10 Superb Surf Shacks

The surfer subculture has evolved over the years since it burst to prominence in the '60s as a counterculture way of life.
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The homes of surfers often reflect the creativity and adventurousness that's synonymous with the sport—some even call it art. Here is a selection of surf shacks we love from Indoek's "Surf Shacks" Series.

  1. Jess Bianchi + Malia Grace Mau

Nestled away in a remote and lush coastal nook of the Hawaiian island chain is the dream home of filmmaker Jess Bianchi and jewelry designer Malia Grace Mau, built by San Francisco-based artist Jay Nelson. This is one of those places that puts a smile on your face. You can’t help but be in total awe of the artful craftsmanship, attention to detail, and curated taste in materials and decor.

Randy Hild is a living legend in the surf industry. He helped usher in a new era in women’s surfing with the birth of Roxy. In doing so, he is partially responsible for balancing the gender ratio in the lineup and forever raised the bar for marketing in the surf world. Randy's "shack" is a mid-century home in Laguna Niguel, which is rich in California architectural history itself. His art collection, library of printed materials, and surf memorabilia collection are nothing shy of awe-inspiring.

As a professional photographer, Nick LaVecchia's imagery is an integral part of Grain Surfboards, a sustainability-focussed hollow-wood surfboard building company based in Maine. Nick’s photography has always captured what it truly means to be an East Coast surfer—and the Northeast specifically. Of his eco-friendly home he says, "Having spent two years researching the tech side and benefits of passive solar design, I can happily say the house is performing like we had dreamed. It’s extremely energy efficient. Living smaller and simpler is no doubt the most liberating thing you can do. Free up more time to live."

Mason St. Peter and Serena Mitnik-Miller’s cabin hideaway perched in a hillside of Topanga Canyon completely defines the term "surf shack" in our eyes. The creative architect-artist duo—who own the carefully curated General Store with locations in San Francisco and Venice—naturally created the stylish space of our dreams. 

Strider Wasilewski's home in Malibu has become a sanctuary where he shares his most precious times with his wife and three sons. Strider epitomizes the stoked surfing lifestyle we all aspire to lead, riding the wave wherever it takes him. Like any great surfer, positioning himself in the right place at the right time has led him to some truly great things. From being a poster boy for Quiksilver and Lost, to later becoming Team Captain, Team Manager, and Marketing Manager at Quiksilver, to now owning his own sunscreen company, Shade—and being a commentator for the new World Surf League, the professional surfing world tour.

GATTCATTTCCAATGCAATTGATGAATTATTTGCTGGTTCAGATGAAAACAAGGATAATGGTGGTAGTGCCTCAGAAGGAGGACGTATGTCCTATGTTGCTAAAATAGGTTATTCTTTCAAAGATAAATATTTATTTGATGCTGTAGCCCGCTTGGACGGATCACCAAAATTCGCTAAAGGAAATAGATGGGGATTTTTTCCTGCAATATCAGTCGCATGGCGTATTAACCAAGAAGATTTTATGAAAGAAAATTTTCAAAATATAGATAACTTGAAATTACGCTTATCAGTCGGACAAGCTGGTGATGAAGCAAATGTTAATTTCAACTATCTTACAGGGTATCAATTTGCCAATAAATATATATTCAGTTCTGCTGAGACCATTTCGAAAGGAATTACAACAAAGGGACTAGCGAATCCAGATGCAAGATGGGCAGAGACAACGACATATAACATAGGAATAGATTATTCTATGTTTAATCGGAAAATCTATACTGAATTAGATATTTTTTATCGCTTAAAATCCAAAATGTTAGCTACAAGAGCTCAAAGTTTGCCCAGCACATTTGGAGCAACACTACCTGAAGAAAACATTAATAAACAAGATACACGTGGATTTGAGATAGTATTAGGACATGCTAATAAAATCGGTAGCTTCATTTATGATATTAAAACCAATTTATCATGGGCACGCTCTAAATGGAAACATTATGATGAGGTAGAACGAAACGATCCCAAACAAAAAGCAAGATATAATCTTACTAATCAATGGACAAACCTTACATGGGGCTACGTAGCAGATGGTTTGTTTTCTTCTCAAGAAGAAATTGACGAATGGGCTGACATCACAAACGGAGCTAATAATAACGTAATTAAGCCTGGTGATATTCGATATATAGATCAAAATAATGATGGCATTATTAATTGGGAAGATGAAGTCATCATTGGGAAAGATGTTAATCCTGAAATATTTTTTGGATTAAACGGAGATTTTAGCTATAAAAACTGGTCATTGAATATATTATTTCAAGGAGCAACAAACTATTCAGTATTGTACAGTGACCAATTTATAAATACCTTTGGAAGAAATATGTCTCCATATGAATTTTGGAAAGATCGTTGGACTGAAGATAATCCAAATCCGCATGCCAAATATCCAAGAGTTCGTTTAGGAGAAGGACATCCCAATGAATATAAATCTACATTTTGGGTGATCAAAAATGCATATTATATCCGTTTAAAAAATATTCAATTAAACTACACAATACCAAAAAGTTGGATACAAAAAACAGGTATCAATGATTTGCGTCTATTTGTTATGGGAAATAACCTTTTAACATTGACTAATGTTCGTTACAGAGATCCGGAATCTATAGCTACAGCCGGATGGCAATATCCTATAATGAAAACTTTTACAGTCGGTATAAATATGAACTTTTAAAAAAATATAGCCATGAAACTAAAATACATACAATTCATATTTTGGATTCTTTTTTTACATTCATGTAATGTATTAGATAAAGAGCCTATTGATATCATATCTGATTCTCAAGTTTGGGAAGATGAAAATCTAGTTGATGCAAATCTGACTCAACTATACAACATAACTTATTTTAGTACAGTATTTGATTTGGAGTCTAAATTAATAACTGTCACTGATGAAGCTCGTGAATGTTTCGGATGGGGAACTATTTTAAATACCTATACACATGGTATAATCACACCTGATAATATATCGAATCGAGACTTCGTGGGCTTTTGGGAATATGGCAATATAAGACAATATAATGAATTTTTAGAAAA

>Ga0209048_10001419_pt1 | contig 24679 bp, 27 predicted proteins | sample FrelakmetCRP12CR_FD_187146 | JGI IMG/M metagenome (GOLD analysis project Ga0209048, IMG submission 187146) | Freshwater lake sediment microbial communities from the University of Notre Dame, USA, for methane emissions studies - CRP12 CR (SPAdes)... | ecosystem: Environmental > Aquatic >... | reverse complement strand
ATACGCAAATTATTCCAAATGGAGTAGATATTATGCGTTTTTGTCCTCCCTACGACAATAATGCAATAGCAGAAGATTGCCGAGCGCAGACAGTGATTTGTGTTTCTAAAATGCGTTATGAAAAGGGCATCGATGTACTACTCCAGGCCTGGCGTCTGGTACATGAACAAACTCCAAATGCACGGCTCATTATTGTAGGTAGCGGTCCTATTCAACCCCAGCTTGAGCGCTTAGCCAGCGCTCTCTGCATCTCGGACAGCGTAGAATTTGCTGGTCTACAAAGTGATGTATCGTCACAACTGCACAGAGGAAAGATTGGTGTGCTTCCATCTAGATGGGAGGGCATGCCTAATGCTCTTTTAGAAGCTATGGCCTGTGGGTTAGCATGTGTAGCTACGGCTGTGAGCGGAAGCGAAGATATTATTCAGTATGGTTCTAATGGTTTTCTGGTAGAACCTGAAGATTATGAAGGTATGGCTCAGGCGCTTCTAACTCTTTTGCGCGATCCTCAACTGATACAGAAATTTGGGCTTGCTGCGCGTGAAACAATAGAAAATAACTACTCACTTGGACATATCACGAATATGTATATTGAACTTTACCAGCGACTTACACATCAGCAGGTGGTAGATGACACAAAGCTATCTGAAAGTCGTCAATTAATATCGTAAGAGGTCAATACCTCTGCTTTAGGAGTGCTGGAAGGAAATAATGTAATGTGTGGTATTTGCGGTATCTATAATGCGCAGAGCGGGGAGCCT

Matthew Olerio and Joanna Zamora, the couple behind East Surf Co., moved from NYC to coastal Rhode Island, where they now reside in a beautiful old house built by a boat maker, all the better to focus on their craft more intently and distraction-free.

Hiromi Matsubara, CEO of Surfrider Foundation in Japan, is a free spirited yoga instructor, macrobiotic vegan chef, environmentalist, and all around amazing human being who embodies the generosity and hospitality of the Japanese people. She lives in this surf shack in the woods of Chiba, close to the beach in an incredible artist community where she hosts many a wandering traveler, showing them the best that Japan has to offer.

New York native Mikey DeTemple is the face of modern East Coast longboarding. His surf films, Picaresque and Sight Sound, helped bring new energy to the sport by abandoning old conventions and pairing unique soundtracks with beautiful cinematography and timeless surfing. Splitting time between Brooklyn and Montauk, Mikey’s blazed a path for the newly in-vogue city-surfer lifestyle.

Jeff "Yoki" Yokoyama's surf shack is in Newport Beach, California, the surf industry's hub. Yoki is ahead of his time when it comes to sustainability and fashion sense. After starting Maui and Sons in the eighties, then Modern Amusement in the nineties, he now has one of the coolest shops and clothing lines in California, aptly named "Yokishop".

Raimana Van Bastolaer calls a tiny Tahitian island in the middle of the South Pacific home. The island is also home to one of the most revered (and deadly) waves in the world, Teahupo’o, or more colloquially, "Chopes". Not only does Raimana serve as the unofficial ambassador to Tahiti and charge Chopes harder than anyone else, he also has big plans with his small shack for future guests making the pilgrimage to his little slice of heaven.

You can find more Surf Shacks here.


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